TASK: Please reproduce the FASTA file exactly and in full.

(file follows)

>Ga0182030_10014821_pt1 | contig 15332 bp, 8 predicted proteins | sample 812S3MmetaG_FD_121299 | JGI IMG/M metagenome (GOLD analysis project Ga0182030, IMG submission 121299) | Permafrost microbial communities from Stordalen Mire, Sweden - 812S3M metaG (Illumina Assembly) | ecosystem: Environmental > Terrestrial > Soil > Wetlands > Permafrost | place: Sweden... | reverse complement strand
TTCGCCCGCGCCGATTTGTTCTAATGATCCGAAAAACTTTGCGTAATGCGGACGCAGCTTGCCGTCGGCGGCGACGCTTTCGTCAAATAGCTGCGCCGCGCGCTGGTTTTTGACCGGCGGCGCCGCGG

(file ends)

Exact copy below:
>Ga0182030_10014821_pt1 | contig 15332 bp, 8 predicted proteins | sample 812S3MmetaG_FD_121299 | JGI IMG/M metagenome (GOLD analysis project Ga0182030, IMG submission 121299) | Permafrost microbial communities from Stordalen Mire, Sweden - 812S3M metaG (Illumina Assembly) | ecosystem: Environmental > Terrestrial > Soil > Wetlands > Permafrost | place: Sweden... | reverse complement strand
TTCGCCCGCGCCGATTTGTTCTAATGATCCGAAAAACTTTGCGTAATGCGGACGCAGCTTGCCGTCGGCGGCGACGCTTTCGTCAAATAGCTGCGCCGCGCGCTGGTTTTTGACCGGCGGCGCCGCGG